Immediate treatment with Bicalutamide 150 mg as adjuvant therapy significantly reduces the risk of PSA progression in early prostate cancer

See W, Iversen P, Wirth M, McLeod D, Garside L, Morris T

Eur Urol 2003



To evaluate the effect of bicalutamide (’Casodex’) 150mg (in addition to standard care), on the risk of prostate-specific antigen (PSA) progression, in patients with early prostate cancer.


The bicalutamide 150mg Early Prostate Cancer (EPC) programme is the largest clinical trial programme in the treatment of prostate cancer to date. This paper reports the PSA progression data from the EPC programme at a median of 3years’ follow-up, for the overall study population, and across the radical prostatectomy and radiotherapy primary therapy strategies. PSA progression was predefined as the earliest occurrence of PSA doubling from baseline, objective progression, or death from any cause.


Overall, bicalutamide 150 mg in addition to standard care significantly reduced the risk of PSA progression by 59% compared with standard care alone (HR 0.41; 95% CI 0.38, 0.45; p<<0.0001). Significant reductions were observed following radical prostatectomy (51%; HR 0.49; 95% CI 0.43, 0.56; p<<0.0001) and radiotherapy (58%; HR 0.42; 95% CI 0.33, 0.53; p<<0.0001). Further exploration of the data by disease stage, nodal status, Gleason score and pre-treatment PSA level revealed significant reductions in the risk of PSA progression across most prognostic risk factor subgroups.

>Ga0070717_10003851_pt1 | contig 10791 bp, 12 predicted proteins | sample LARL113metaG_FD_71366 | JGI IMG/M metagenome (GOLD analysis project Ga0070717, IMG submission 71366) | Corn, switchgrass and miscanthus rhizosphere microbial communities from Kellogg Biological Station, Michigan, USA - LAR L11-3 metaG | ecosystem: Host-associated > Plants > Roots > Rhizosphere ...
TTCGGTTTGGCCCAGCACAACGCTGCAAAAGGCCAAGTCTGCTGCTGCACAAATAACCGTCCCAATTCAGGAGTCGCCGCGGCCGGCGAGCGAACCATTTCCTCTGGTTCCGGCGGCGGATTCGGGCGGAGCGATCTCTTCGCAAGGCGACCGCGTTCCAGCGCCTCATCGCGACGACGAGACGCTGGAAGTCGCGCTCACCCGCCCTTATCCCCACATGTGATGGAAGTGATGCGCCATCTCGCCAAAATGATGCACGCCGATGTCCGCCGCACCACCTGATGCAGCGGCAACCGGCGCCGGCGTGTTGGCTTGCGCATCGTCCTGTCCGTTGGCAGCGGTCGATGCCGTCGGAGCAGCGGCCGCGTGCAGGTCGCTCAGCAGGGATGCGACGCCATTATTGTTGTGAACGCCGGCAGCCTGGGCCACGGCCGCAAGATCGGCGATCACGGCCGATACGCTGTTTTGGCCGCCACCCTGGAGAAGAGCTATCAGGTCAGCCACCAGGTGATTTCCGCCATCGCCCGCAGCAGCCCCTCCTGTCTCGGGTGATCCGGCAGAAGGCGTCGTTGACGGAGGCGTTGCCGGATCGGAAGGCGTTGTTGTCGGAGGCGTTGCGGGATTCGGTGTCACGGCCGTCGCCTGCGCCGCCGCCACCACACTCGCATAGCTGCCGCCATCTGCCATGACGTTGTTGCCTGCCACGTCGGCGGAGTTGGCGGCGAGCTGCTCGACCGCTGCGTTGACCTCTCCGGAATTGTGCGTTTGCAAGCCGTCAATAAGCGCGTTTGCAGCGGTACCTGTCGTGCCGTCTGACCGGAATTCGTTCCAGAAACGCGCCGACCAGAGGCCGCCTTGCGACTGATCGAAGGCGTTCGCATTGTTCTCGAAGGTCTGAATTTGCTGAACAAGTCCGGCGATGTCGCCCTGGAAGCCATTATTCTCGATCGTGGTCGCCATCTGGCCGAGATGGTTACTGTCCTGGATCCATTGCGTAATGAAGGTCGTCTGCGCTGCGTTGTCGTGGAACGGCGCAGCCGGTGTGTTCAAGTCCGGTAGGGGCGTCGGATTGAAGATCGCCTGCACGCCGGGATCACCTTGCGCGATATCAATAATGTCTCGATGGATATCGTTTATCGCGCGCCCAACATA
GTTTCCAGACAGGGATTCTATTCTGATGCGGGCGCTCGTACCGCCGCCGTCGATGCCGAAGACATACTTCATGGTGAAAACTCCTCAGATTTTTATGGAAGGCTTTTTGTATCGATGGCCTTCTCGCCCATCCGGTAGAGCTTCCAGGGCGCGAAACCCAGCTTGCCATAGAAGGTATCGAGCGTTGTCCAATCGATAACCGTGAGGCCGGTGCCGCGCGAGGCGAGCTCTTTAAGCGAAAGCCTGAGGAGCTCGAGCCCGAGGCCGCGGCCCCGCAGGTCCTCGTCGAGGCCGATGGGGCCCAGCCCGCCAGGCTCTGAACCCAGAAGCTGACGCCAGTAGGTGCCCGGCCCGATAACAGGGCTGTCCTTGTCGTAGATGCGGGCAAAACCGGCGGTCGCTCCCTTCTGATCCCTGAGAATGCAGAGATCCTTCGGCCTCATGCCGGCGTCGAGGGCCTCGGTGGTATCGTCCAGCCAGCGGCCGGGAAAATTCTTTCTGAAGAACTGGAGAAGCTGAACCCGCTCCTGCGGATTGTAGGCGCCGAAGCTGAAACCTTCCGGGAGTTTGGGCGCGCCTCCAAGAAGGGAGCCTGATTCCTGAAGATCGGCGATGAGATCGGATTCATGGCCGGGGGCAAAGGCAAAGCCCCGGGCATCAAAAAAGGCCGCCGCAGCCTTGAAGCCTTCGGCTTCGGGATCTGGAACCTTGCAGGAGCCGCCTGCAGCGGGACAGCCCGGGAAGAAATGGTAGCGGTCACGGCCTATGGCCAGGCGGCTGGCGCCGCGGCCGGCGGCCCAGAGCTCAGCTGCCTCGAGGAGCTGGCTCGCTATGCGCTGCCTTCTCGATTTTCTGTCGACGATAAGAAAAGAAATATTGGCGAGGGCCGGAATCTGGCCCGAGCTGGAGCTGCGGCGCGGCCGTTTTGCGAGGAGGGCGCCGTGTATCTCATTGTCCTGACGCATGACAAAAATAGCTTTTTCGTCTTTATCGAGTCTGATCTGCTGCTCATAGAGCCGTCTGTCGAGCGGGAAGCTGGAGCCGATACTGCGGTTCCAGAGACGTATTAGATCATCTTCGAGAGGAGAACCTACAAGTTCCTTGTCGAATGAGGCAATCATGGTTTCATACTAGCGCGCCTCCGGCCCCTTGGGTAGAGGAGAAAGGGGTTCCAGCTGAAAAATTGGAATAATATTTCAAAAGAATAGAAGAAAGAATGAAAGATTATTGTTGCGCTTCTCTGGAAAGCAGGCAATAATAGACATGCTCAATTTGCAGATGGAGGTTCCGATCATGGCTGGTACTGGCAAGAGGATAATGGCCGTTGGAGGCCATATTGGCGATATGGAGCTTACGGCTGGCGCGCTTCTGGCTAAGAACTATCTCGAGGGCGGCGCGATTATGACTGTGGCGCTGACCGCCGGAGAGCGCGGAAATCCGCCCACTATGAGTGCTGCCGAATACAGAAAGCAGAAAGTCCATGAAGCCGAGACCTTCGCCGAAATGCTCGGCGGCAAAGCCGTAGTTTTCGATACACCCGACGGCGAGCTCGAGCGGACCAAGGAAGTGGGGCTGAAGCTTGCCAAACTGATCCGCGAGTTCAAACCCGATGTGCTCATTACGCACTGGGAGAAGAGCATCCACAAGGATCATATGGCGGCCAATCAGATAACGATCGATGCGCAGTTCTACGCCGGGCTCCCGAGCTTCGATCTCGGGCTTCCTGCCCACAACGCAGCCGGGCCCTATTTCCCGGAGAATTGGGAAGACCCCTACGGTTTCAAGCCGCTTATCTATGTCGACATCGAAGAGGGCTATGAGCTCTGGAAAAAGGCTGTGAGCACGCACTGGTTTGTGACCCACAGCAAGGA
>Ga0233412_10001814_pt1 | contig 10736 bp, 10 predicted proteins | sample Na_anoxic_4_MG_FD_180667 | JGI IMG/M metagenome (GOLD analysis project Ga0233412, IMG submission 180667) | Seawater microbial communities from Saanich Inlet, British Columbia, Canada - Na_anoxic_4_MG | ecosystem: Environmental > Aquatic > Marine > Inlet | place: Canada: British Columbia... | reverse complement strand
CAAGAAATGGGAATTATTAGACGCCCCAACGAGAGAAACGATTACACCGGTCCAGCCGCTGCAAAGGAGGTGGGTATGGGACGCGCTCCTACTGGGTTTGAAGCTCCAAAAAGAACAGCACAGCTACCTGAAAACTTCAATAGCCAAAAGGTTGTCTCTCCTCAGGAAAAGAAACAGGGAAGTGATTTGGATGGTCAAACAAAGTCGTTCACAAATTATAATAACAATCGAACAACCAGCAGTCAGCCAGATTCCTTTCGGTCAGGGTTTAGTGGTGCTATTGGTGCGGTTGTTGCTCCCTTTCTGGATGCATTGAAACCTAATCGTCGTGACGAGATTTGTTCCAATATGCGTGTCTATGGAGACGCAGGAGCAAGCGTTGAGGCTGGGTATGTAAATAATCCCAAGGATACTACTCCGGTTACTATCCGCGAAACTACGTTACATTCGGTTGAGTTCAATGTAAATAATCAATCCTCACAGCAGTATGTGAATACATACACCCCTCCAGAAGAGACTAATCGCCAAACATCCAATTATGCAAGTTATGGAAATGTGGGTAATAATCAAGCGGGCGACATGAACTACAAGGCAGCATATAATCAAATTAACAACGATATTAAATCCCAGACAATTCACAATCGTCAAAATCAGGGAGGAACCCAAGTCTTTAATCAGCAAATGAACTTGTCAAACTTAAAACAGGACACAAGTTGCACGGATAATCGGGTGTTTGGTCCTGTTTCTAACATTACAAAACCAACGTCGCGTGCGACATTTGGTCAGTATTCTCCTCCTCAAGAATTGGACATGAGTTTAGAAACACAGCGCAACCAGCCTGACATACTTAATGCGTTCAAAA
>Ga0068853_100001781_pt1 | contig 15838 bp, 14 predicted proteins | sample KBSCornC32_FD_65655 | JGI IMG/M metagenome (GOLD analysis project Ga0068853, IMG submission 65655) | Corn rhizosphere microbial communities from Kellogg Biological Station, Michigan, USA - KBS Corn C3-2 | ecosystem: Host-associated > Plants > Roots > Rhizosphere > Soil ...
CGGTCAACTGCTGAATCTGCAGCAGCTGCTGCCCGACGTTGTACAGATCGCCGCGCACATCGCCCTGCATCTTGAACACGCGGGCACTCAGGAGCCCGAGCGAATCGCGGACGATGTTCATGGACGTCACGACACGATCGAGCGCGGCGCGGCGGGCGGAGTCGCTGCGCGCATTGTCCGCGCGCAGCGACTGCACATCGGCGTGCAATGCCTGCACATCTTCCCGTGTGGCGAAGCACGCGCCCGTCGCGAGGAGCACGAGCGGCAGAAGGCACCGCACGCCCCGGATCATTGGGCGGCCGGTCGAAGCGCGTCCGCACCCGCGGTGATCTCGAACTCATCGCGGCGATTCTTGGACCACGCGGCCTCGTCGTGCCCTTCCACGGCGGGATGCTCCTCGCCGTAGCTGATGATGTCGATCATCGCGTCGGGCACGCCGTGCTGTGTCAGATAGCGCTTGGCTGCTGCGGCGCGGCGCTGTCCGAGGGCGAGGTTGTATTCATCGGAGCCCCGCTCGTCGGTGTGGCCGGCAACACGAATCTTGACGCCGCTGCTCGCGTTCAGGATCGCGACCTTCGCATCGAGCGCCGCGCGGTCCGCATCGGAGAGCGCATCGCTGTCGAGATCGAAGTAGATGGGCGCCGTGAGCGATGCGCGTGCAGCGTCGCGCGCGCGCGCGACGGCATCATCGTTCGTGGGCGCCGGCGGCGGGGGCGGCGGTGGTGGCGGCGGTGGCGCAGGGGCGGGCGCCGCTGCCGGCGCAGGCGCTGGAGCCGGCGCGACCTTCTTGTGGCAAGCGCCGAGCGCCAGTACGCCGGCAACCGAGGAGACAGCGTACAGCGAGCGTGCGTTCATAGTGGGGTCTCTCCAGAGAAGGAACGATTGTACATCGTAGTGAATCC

Bicalutamide 150mg significantly reduces the risk of PSA progression, irrespective of whether patients received radical prostatectomy or radiotherapy as standard care. The EPC programme is ongoing and further progression and survival data are awaited.